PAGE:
Change all instances of a style at once with Word's Formatting And Styles pane

Here's a lightning-fast way to globally replace styles in a Word document.

You've just been handed a draft of a report for review. You decide that you want to change the style applied to the report's section headings. You could use Find And Replace, but you are not quite sure what style was applied. Fortunately, you don't need to know. Follow these steps:

  1. Select the first section heading.
  2. Go to View | Task Pane; click the drop-down arrow at the top of the pane, and select Styles And Formatting. (In Word 2007, click the dialog launcher box in the Styles group of the Home tab.)
  3. Right-click the highlighted style for the selection (in this example, Heading 1 is highlighted.)
  4. Click Select All xx Instance(s). In this example, there are three instances of this style (Figure A).

Figure A

Word selects all instances of the Heading 1 style throughout the document. You see that all three instances are applied to your section headings, and you would like to change the style to Heading 2. To change all three instances, click Heading 2 in the Task Pane, as shown in Figure B. Figure B

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For some reason when I right click, I get "Select All: Not currently used" all grayed out. I did this for several of the styles that I could most certainly see were in use, but same result. I'm in Word 2003. Does that make a difference?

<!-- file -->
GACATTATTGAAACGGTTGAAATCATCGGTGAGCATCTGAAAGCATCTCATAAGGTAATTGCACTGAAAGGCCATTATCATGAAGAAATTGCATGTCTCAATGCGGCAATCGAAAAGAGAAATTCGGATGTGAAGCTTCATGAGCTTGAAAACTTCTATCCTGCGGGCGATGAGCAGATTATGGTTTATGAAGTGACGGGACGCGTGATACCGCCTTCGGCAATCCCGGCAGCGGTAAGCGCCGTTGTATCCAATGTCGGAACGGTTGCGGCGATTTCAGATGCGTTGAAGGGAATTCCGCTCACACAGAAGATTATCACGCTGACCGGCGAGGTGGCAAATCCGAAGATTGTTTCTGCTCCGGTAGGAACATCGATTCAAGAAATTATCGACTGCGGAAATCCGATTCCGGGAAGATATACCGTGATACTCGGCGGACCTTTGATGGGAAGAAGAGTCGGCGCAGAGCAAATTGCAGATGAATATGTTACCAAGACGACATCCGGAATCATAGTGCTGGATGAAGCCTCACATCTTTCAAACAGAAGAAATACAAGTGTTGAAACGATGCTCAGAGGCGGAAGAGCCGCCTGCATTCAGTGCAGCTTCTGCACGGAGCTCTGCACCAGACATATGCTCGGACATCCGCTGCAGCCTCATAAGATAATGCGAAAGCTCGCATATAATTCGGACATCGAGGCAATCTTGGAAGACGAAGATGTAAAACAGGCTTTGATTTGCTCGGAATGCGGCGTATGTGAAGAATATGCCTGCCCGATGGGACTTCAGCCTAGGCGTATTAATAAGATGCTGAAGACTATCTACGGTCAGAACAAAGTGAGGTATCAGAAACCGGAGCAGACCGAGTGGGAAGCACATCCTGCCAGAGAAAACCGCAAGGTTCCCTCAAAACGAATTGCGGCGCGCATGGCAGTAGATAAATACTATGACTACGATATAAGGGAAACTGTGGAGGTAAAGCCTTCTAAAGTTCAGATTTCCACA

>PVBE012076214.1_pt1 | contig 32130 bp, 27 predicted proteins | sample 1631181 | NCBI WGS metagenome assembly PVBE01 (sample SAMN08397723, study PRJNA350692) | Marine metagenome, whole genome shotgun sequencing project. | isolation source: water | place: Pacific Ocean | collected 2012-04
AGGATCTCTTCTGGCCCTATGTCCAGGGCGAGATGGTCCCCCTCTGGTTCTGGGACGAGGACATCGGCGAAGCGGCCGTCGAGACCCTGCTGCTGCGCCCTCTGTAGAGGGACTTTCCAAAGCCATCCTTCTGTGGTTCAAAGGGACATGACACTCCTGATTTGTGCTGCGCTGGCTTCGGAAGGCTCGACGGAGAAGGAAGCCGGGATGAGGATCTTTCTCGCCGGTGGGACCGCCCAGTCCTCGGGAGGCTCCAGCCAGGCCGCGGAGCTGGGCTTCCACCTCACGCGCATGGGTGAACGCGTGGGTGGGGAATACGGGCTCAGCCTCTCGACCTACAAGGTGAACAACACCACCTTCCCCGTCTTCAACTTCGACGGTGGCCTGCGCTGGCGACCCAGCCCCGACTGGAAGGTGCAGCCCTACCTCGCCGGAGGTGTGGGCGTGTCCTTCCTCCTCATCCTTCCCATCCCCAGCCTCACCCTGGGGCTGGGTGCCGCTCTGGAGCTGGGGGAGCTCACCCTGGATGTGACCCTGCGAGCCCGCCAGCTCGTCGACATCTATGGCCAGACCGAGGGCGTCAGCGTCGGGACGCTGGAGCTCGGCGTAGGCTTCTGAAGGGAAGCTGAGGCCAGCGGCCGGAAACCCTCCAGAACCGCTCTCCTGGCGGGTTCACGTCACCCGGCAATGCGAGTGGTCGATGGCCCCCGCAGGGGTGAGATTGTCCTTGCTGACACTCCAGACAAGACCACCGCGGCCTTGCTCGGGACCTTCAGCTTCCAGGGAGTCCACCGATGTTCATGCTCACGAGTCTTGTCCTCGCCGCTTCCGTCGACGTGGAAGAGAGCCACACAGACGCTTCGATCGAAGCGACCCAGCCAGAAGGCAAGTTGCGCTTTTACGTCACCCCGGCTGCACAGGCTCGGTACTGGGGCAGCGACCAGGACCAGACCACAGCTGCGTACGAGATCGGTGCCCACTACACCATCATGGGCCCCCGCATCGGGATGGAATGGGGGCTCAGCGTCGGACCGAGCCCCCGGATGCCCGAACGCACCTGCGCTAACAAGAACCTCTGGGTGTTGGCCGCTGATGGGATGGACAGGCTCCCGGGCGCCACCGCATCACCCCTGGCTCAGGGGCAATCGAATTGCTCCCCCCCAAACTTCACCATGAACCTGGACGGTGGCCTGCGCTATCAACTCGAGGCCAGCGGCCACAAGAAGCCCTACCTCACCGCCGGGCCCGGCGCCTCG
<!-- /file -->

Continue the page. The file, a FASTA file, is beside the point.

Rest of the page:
While the article is technically correct, the proposed method has more steps than required. To accomplish the same thing: 1. Select the first section heading. 2. In the Formatting Toolbar, click the Style dropdown and select Heading 2.


I am in the process of educating my peers in the IT department, about the use of styles in MS Word. These are a powerful concept; the first product that I used this concept with, was Interleaf. What a great document processing application that was; way ahead of its time. Another example of using styles: Before I arrived at my current IT department, our group would maintain 2 document template files. 1) the actual document template. 2) a style guide containing loads of text explaining how to complete each section of the template. Why - because the explanatory text takes too long for the authors to delete. So, not only did the authors need to have 2 windows open, 1 to read and 1 to type, but twice as many document templates were being maintained. By using the same style for all of the explanatory text (info blue, for example), we combine the 2 documents into 1, type into the same section as the explanatory text and when finished, select all text of type 'info blue' and delete it. Simple, Leslie. P.S. Any other tips for using styles in Word would be welcome.

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